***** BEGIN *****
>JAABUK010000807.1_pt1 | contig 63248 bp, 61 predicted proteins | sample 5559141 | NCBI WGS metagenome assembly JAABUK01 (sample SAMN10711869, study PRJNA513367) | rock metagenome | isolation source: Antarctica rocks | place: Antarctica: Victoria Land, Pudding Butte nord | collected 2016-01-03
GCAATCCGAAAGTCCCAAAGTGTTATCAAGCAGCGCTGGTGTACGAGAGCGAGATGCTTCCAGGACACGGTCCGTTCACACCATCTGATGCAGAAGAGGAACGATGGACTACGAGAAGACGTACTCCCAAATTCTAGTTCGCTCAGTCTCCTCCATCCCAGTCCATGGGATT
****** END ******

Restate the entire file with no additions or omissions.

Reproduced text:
>JAABUK010000807.1_pt1 | contig 63248 bp, 61 predicted proteins | sample 5559141 | NCBI WGS metagenome assembly JAABUK01 (sample SAMN10711869, study PRJNA513367) | rock metagenome | isolation source: Antarctica rocks | place: Antarctica: Victoria Land, Pudding Butte nord | collected 2016-01-03
GCAATCCGAAAGTCCCAAAGTGTTATCAAGCAGCGCTGGTGTACGAGAGCGAGATGCTTCCAGGACACGGTCCGTTCACACCATCTGATGCAGAAGAGGAACGATGGACTACGAGAAGACGTACTCCCAAATTCTAGTTCGCTCAGTCTCCTCCATCCCAGTCCATGGGATT